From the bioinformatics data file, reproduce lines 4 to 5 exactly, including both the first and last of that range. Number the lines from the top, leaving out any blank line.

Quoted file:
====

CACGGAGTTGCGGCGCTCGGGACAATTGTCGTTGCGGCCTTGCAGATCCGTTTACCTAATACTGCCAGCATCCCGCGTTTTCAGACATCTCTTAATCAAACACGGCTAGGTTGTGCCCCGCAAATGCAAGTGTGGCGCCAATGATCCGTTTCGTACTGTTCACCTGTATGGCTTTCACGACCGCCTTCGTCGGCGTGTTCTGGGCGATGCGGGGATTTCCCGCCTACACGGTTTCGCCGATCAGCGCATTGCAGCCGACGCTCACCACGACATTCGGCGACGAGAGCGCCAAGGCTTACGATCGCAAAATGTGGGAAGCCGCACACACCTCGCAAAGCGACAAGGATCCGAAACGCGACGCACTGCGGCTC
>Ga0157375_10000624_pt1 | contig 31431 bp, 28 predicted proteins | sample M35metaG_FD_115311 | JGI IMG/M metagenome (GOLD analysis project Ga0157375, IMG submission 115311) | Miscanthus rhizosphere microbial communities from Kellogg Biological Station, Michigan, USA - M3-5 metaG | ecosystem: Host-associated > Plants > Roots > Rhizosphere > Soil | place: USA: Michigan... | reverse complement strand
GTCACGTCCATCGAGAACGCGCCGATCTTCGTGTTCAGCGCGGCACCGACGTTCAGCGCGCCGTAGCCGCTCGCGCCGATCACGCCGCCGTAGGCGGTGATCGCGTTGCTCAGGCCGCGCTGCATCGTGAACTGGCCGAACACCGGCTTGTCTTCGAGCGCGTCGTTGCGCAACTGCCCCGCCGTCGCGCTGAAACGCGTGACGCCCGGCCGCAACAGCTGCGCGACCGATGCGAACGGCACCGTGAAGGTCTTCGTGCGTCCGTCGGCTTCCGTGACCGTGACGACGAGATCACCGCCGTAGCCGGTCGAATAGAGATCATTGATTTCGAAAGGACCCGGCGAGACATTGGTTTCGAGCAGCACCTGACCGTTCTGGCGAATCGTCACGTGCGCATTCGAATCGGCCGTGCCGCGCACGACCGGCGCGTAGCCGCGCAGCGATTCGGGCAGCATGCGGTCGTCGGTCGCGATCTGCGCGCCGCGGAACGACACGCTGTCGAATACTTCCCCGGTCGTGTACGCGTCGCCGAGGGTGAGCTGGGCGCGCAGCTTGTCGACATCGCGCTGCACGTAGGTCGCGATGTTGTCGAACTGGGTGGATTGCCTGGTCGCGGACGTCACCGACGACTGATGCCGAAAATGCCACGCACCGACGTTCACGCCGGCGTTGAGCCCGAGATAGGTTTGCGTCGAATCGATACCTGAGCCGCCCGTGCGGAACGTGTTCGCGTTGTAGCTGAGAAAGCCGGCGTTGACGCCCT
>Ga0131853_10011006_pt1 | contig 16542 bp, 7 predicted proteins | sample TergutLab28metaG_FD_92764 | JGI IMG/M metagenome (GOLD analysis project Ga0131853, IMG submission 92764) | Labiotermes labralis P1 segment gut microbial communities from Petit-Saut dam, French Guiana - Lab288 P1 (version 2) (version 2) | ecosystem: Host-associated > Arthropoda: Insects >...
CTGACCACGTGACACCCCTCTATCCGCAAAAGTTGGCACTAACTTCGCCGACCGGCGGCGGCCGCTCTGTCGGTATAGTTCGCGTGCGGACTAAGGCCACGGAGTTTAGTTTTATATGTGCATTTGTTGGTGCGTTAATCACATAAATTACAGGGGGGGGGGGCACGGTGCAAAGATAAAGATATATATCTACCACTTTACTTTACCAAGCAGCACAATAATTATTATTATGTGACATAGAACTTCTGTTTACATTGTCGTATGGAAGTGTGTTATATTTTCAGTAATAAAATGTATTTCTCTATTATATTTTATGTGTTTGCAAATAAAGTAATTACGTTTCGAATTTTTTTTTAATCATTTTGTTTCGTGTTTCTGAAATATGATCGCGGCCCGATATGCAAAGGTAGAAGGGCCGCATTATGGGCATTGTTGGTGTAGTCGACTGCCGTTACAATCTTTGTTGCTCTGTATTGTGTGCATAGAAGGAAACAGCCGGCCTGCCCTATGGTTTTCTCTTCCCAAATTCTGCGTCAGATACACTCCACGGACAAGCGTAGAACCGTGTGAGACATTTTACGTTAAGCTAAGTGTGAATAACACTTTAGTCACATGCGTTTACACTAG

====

>Ga0131853_10011006_pt1 | contig 16542 bp, 7 predicted proteins | sample TergutLab28metaG_FD_92764 | JGI IMG/M metagenome (GOLD analysis project Ga0131853, IMG submission 92764) | Labiotermes labralis P1 segment gut microbial communities from Petit-Saut dam, French Guiana - Lab288 P1 (version 2) (version 2) | ecosystem: Host-associated > Arthropoda: Insects >...
CTGACCACGTGACACCCCTCTATCCGCAAAAGTTGGCACTAACTTCGCCGACCGGCGGCGGCCGCTCTGTCGGTATAGTTCGCGTGCGGACTAAGGCCACGGAGTTTAGTTTTATATGTGCATTTGTTGGTGCGTTAATCACATAAATTACAGGGGGGGGGGGCACGGTGCAAAGATAAAGATATATATCTACCACTTTACTTTACCAAGCAGCACAATAATTATTATTATGTGACATAGAACTTCTGTTTACATTGTCGTATGGAAGTGTGTTATATTTTCAGTAATAAAATGTATTTCTCTATTATATTTTATGTGTTTGCAAATAAAGTAATTACGTTTCGAATTTTTTTTTAATCATTTTGTTTCGTGTTTCTGAAATATGATCGCGGCCCGATATGCAAAGGTAGAAGGGCCGCATTATGGGCATTGTTGGTGTAGTCGACTGCCGTTACAATCTTTGTTGCTCTGTATTGTGTGCATAGAAGGAAACAGCCGGCCTGCCCTATGGTTTTCTCTTCCCAAATTCTGCGTCAGATACACTCCACGGACAAGCGTAGAACCGTGTGAGACATTTTACGTTAAGCTAAGTGTGAATAACACTTTAGTCACATGCGTTTACACTAG